And while the foundation’s main focus is getting the EBT back into service between Colgate Grove, south of Shirleysburg, and Rockhill, EBT employees and Friends of the EBT (FEBT) volunteers continue to evaluate the railroad right of way south to the Broad Top, said Smith.
To date, inspections of the major railroad trestles between Rockhill and Robertsdale indicate that they are structurally sound but will require rehabilitation before any restoration of the line south takes place.
The Sideling Hill Tunnel was also determined restorable while considerable work will be needed to put the southern-most Rocky Ridge Tunnel back in service, added Smith (There are some hints at reopening the EBT’s scenic Coles Valley branch from the main line in Coles Valley to the former coal mining town of Joller on the eastern side of Wrays Hill--Broad Top--Mountain).
Smith explained that the foundation hopes to complete the rehabilitation of the EBT right of way north to Colgate Grove by this spring as other trackage improvements continue in the EBT yards at Rockhill. Other ongoing restoration work taking place at Rockhill includes steam locomotives numbers 14 and 16 as well as passenger car No. 8, which are in the repair shops.
Work is continuing with the restoration of numerous original EBT coal hoppers (some brought to Rockhill from Mount Union while three other coal hoppers were moved to Robertsdale last fall), railroad carpentry shop (funding for the project coming from the Friends of the East Broad Top), freight station, documentation of the railroad storehouse and much more.
On the southern end of the EBT at Robertsdale, the FEBT is gearing up for the opening of its museum complex on Saturdays beginning this summer, continued work on museum displays, right of way improvements and the construction of a new roof on the former EBT Depot.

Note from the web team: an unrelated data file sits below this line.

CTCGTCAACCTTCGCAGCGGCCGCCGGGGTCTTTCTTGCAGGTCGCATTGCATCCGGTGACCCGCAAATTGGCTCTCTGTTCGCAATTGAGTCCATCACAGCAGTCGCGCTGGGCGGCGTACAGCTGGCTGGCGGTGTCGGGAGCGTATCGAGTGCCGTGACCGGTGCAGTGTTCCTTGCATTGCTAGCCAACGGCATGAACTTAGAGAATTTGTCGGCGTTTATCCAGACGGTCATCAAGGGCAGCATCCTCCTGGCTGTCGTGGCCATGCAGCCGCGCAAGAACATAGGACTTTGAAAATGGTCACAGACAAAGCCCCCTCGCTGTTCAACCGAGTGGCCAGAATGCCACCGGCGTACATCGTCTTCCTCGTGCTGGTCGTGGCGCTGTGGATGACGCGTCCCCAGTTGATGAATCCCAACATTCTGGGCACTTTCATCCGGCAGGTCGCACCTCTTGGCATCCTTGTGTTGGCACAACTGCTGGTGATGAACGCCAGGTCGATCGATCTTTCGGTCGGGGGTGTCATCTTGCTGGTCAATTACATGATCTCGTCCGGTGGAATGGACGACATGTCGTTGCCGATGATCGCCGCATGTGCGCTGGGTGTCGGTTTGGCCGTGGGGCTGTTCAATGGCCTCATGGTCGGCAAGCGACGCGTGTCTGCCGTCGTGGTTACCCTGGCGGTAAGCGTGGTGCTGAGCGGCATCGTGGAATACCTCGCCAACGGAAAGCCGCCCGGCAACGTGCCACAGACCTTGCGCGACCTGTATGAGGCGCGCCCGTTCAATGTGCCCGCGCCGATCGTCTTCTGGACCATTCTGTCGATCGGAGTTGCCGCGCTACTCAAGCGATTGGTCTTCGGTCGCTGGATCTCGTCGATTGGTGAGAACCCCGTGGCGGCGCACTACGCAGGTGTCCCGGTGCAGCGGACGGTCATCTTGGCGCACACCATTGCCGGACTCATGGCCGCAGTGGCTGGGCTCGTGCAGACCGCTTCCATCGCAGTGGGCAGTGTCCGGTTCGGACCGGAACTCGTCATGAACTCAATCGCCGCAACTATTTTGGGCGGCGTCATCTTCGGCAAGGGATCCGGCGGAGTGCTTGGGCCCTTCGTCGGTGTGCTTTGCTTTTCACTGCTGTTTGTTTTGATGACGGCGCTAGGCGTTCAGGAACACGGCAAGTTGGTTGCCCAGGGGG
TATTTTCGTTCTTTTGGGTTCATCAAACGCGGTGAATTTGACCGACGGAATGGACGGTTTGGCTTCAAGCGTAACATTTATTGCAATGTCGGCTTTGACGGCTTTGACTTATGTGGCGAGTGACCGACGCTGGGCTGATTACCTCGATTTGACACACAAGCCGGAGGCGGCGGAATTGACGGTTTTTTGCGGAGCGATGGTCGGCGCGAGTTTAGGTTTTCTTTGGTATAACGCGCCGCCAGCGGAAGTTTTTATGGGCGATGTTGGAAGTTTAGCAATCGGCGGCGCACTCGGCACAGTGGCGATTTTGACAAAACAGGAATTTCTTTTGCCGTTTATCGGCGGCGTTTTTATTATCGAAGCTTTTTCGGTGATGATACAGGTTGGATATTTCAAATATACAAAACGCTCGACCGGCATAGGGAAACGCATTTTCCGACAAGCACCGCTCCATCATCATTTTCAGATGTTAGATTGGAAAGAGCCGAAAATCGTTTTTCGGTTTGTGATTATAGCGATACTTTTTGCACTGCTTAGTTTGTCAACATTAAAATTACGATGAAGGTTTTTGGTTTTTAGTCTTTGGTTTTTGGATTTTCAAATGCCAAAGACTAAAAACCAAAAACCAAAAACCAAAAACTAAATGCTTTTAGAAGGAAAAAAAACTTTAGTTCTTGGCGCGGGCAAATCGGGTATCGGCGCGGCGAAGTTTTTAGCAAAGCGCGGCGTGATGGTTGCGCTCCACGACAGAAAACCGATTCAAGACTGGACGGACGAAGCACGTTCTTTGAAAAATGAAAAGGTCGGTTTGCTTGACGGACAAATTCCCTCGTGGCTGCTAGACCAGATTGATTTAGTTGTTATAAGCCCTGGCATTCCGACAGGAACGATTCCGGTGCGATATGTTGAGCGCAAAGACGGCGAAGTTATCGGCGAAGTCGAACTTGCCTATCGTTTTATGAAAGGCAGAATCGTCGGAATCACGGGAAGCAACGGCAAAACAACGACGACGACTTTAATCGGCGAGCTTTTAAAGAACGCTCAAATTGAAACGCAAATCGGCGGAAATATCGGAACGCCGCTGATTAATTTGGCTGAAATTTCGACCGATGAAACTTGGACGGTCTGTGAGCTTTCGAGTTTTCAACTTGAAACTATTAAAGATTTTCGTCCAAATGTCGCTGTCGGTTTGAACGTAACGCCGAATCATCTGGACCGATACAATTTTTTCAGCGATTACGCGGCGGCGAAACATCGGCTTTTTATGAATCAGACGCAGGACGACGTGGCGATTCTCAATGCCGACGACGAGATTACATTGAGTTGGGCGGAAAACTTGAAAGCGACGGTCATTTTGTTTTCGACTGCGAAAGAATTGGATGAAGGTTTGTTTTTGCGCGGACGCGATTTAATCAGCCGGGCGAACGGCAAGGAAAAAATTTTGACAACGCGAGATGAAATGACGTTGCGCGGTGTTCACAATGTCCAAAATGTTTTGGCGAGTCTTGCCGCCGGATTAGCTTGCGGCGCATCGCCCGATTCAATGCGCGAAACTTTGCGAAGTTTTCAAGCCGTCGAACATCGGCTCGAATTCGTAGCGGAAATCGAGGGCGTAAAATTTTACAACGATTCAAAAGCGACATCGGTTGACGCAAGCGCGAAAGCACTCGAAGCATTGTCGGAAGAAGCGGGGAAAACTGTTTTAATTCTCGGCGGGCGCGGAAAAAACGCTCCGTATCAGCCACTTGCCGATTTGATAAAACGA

As long-term planning continues, the foundation, in cooperation with the Rockhill Trolley Museum and FEBT, is gearing up for several special activities this year. Among them include:
• The revival of the popular EBT Winter Spectacular, set for Saturday, Feb. 20, (nearly sold out) which will feature various train consists pulled by the railroad’s diesel locomotives and the famous M-1 gas-electric passenger coach as well as special caboose consists. The excursions include round trips to McMullin’s Summit, north of Rockhill.
• “Easter on the Rails,” scheduled for Saturday, March 27.
• “The EBT Goes to War: A Living History Event!” set for Saturday, May 22.
Smith stressed that all events will closely adhere to COVID-19 guidelines, with guests asked to wear facial coverings while the train’s capacity will be limited to 50 percent to allow for proper social distancing.
The new foundation’s sales and marketing director has been a fan of the EBT for many years and is delighted to be a part of the railroad’s restoration efforts. Soon to be a graduate of the Metropolitan State University of Denver with a degree in travel and tourism management, Smith has worked at several popular steam railroads across the nation including the 45-mile-long narrow-gauge Durango & Silverton Railroad in Colorado.
“I’ve followed the EBT for many years and see considerable potential for the railroad as well as economic development for the area; I am proud to be involved with the restoration project,” concluded Smith.